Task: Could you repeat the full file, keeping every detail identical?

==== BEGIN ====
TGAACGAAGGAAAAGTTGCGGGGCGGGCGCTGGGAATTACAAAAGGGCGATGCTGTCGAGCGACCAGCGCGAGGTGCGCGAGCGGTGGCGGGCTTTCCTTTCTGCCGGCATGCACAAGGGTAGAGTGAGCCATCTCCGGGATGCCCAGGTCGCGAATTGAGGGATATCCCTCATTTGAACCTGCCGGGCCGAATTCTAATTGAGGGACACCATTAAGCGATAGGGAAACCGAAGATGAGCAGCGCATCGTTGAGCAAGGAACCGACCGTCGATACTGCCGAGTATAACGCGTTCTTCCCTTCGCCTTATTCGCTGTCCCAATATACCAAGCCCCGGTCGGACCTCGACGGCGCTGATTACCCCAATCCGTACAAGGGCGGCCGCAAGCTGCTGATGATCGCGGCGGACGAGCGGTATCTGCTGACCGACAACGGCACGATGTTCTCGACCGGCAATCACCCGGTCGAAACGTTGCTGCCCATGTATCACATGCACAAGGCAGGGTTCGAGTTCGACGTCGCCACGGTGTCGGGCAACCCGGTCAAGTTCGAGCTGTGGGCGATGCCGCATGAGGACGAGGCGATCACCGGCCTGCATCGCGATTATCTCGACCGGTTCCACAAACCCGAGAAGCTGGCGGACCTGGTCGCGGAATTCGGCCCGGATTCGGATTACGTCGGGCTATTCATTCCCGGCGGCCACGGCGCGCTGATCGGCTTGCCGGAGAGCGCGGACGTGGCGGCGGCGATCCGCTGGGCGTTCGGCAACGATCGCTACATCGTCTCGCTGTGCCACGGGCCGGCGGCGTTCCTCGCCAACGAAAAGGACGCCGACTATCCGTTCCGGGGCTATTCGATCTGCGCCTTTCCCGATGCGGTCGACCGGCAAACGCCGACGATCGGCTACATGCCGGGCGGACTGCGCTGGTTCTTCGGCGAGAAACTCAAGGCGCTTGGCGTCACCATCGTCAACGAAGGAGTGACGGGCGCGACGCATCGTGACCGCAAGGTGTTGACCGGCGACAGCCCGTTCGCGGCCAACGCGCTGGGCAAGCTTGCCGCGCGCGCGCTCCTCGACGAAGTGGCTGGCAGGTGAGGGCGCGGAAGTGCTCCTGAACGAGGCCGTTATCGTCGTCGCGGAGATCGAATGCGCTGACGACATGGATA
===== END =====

TGAACGAAGGAAAAGTTGCGGGGCGGGCGCTGGGAATTACAAAAGGGCGATGCTGTCGAGCGACCAGCGCGAGGTGCGCGAGCGGTGGCGGGCTTTCCTTTCTGCCGGCATGCACAAGGGTAGAGTGAGCCATCTCCGGGATGCCCAGGTCGCGAATTGAGGGATATCCCTCATTTGAACCTGCCGGGCCGAATTCTAATTGAGGGACACCATTAAGCGATAGGGAAACCGAAGATGAGCAGCGCATCGTTGAGCAAGGAACCGACCGTCGATACTGCCGAGTATAACGCGTTCTTCCCTTCGCCTTATTCGCTGTCCCAATATACCAAGCCCCGGTCGGACCTCGACGGCGCTGATTACCCCAATCCGTACAAGGGCGGCCGCAAGCTGCTGATGATCGCGGCGGACGAGCGGTATCTGCTGACCGACAACGGCACGATGTTCTCGACCGGCAATCACCCGGTCGAAACGTTGCTGCCCATGTATCACATGCACAAGGCAGGGTTCGAGTTCGACGTCGCCACGGTGTCGGGCAACCCGGTCAAGTTCGAGCTGTGGGCGATGCCGCATGAGGACGAGGCGATCACCGGCCTGCATCGCGATTATCTCGACCGGTTCCACAAACCCGAGAAGCTGGCGGACCTGGTCGCGGAATTCGGCCCGGATTCGGATTACGTCGGGCTATTCATTCCCGGCGGCCACGGCGCGCTGATCGGCTTGCCGGAGAGCGCGGACGTGGCGGCGGCGATCCGCTGGGCGTTCGGCAACGATCGCTACATCGTCTCGCTGTGCCACGGGCCGGCGGCGTTCCTCGCCAACGAAAAGGACGCCGACTATCCGTTCCGGGGCTATTCGATCTGCGCCTTTCCCGATGCGGTCGACCGGCAAACGCCGACGATCGGCTACATGCCGGGCGGACTGCGCTGGTTCTTCGGCGAGAAACTCAAGGCGCTTGGCGTCACCATCGTCAACGAAGGAGTGACGGGCGCGACGCATCGTGACCGCAAGGTGTTGACCGGCGACAGCCCGTTCGCGGCCAACGCGCTGGGCAAGCTTGCCGCGCGCGCGCTCCTCGACGAAGTGGCTGGCAGGTGAGGGCGCGGAAGTGCTCCTGAACGAGGCCGTTATCGTCGTCGCGGAGATCGAATGCGCTGACGACATGGATA